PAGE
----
“The problem hasn’t been engaging staff – it’s been engaging students,” said Casey Franklin, a doctoral student in human behavior and design. “How do we reach a new generation that would rather play Pokémon Go than look at our sustainability website?”
Using Humble Bee, students will be able to record their actions, whether it’s taking the stairs instead of the elevator, eating vegan food at Martha’s Café or composting their leftovers after lunch. Upon reaching a set number of points, they level up and earn a reward, such as a free lunch or coffee. This spring, Franklin will test the prototype and conduct research on user behavior. By fall 2017, she hopes to introduce it to all Human Ecology students.
For faculty, a key focus is incorporating research that promotes environmental conservation. Denise Green ’07, assistant professor of fiber science and apparel design, for example, planted a natural dye garden in the courtyard behind the Human Ecology Building, which at the height of summer featured 13-foot-high Hopi dye sunflowers, Japanese indigo, purple basil and marigolds. To raise money for the garden, Green launched a crowdfunding campaign that generated more than $10,000, primarily from alumni.
While only a fraction of commercially produced textiles use natural dyes, Green says she wants to teach her students that there are alternatives to synthetics. “We’ve been destroying the environment pretty successfully for a long time, at least since the industrial revolution,” she said. “I hope to give our students the opportunity to think differently about the future of the apparel supply chain.”
Tasha Lewis, Ph.D. ’09, assistant professor of fiber science and apparel design, and collaborator Anil Netravali, the Jean and Douglas McLean Professor of Fiber Science and Apparel Design, have been developing a “fiberizer” to convert discarded fabrics into other products, including pillow stuffing, wall panels or placemats.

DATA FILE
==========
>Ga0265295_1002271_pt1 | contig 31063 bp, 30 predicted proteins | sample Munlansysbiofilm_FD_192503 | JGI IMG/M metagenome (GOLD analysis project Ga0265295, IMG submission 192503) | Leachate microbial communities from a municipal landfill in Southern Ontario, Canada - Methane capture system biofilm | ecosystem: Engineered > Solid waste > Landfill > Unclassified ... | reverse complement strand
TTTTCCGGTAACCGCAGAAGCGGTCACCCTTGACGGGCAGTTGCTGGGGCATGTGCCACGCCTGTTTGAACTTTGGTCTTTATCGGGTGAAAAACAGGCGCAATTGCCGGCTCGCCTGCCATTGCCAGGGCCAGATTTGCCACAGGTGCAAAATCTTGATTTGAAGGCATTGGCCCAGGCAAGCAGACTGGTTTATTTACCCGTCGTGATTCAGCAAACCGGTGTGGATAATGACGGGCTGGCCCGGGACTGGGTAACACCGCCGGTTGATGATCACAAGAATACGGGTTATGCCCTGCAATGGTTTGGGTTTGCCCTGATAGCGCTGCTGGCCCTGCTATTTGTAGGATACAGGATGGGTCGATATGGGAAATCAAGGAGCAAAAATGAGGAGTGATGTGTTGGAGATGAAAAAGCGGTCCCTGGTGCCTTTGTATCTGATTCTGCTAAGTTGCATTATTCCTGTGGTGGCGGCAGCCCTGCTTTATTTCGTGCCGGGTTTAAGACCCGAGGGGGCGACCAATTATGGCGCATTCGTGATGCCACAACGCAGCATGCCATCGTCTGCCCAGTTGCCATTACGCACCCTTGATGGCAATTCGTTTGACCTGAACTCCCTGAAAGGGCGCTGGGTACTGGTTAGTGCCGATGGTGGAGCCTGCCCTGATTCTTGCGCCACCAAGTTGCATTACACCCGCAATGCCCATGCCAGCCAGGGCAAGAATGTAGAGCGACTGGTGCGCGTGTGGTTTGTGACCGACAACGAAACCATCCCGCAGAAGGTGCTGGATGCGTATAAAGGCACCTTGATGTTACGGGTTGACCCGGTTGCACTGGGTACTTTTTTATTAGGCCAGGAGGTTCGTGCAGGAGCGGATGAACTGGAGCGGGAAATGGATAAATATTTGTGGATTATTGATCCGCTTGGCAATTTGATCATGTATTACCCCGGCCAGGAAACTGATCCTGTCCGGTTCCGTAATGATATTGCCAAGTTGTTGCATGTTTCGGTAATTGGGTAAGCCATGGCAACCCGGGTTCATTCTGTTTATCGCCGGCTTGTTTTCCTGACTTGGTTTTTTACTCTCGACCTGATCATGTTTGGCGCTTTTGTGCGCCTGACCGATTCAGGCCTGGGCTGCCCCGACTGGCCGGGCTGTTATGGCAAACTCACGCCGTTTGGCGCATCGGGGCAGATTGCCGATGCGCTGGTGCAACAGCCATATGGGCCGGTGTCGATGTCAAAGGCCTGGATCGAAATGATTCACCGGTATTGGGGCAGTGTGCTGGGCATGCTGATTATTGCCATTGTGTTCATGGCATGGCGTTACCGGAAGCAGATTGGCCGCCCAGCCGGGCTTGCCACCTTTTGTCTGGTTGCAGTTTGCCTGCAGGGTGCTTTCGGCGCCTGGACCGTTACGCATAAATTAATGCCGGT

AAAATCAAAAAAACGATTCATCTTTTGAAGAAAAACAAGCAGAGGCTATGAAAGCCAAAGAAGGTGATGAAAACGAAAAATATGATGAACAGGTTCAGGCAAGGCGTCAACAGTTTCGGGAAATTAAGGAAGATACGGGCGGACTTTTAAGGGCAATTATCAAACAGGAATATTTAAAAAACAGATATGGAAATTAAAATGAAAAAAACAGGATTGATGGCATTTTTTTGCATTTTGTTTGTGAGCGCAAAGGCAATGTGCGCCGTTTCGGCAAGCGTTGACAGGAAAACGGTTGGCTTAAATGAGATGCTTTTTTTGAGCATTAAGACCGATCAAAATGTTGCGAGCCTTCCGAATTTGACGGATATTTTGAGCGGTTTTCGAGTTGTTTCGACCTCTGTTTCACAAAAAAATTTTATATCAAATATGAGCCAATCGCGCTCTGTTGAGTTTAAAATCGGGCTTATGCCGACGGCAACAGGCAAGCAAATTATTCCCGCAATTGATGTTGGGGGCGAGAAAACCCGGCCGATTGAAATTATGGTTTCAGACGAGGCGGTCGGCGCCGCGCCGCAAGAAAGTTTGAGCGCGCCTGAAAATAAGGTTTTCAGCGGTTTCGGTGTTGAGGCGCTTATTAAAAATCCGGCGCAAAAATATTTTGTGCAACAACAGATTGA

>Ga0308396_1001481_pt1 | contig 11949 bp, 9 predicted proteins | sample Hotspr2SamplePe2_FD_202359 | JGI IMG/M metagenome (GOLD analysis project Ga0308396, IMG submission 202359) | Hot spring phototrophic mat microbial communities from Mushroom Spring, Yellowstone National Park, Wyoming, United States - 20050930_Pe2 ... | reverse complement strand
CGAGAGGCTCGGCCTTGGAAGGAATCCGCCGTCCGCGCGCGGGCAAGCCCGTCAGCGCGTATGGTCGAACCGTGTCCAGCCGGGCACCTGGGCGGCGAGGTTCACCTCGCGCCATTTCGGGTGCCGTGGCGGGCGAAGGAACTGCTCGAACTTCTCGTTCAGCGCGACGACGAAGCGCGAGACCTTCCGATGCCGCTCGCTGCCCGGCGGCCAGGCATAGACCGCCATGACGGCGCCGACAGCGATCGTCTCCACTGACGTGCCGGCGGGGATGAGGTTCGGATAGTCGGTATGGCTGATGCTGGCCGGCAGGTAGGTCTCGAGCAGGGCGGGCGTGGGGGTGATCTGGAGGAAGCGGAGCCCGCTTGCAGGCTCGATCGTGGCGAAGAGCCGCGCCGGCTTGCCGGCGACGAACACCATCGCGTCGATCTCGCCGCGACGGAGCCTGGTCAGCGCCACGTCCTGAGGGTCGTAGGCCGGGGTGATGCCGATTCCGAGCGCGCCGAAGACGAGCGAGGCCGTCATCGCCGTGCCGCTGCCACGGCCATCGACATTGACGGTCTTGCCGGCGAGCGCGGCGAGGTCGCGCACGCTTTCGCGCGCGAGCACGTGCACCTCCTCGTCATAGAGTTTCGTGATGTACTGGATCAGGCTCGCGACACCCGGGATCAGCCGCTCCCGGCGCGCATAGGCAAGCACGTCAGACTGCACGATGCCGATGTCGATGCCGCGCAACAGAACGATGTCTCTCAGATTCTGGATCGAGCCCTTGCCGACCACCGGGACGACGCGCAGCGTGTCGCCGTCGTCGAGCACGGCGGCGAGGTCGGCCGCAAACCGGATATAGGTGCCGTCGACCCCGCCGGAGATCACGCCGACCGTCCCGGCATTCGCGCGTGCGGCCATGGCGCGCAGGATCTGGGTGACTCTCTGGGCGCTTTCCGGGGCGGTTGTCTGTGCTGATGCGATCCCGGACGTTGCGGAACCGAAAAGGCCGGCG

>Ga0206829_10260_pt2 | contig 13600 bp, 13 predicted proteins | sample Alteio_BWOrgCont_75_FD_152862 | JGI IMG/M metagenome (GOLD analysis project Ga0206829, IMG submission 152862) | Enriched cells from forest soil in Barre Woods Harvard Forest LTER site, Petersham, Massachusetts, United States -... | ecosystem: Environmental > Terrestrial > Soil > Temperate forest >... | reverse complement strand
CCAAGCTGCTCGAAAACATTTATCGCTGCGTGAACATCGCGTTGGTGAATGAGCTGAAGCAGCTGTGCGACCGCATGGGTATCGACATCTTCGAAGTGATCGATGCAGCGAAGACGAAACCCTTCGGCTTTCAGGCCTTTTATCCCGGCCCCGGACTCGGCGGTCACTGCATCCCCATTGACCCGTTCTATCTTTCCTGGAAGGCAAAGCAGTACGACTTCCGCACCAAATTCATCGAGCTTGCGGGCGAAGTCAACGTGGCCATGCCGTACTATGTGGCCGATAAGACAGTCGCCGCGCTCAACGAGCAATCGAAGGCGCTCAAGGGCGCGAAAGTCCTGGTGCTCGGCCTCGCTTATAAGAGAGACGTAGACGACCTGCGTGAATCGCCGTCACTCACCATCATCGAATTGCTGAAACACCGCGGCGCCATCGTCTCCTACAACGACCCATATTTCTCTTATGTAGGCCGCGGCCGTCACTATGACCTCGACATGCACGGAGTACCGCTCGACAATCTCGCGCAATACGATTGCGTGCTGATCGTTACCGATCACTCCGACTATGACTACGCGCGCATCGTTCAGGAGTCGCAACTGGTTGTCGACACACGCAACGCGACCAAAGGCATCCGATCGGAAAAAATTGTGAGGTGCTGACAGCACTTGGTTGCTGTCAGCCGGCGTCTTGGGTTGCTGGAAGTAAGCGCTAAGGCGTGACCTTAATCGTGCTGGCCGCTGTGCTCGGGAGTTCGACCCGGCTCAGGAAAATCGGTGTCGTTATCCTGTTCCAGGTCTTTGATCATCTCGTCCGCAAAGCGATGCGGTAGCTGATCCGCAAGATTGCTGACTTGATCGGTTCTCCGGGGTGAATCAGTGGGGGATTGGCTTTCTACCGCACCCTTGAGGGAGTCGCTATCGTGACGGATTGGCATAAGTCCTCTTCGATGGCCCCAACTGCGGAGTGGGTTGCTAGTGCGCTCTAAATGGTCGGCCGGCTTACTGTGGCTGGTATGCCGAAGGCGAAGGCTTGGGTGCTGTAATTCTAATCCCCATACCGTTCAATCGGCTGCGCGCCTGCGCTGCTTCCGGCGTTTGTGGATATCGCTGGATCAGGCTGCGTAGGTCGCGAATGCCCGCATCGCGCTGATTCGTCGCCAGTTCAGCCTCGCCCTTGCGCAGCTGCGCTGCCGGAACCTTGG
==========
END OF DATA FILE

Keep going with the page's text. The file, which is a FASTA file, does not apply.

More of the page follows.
Funded by a $150,000 innovation grant from The Walmart Foundation, Lewis and Netravali are now creating an improved fiberizer, which could be used by small manufacturers to convert excess fabric into new products. “We want students to make real products out of the material,” Lewis said.
Last spring, a group of students, faculty, staff and community residents “upcycled” discarded fabric and other materials into new clothing and jewelry, including a dress made from newspaper and necklaces created from ties.
Green ambassadors remain focused on increasing the number of certified green offices and labs and creating new strategies to improve the college’s sustainability efforts. To help increase participation in the program, the college also plans to continue awarding $1,000 grants for student research on evidence-based behavior-intervention projects.
“What we’re trying to do now is figure out how to engage more people and get them excited to participate,” said Jones-Rounds.
Sherrie Negrea is a freelance writer. This article was adapted from the fall 2016 issue of Human Ecology Magazine.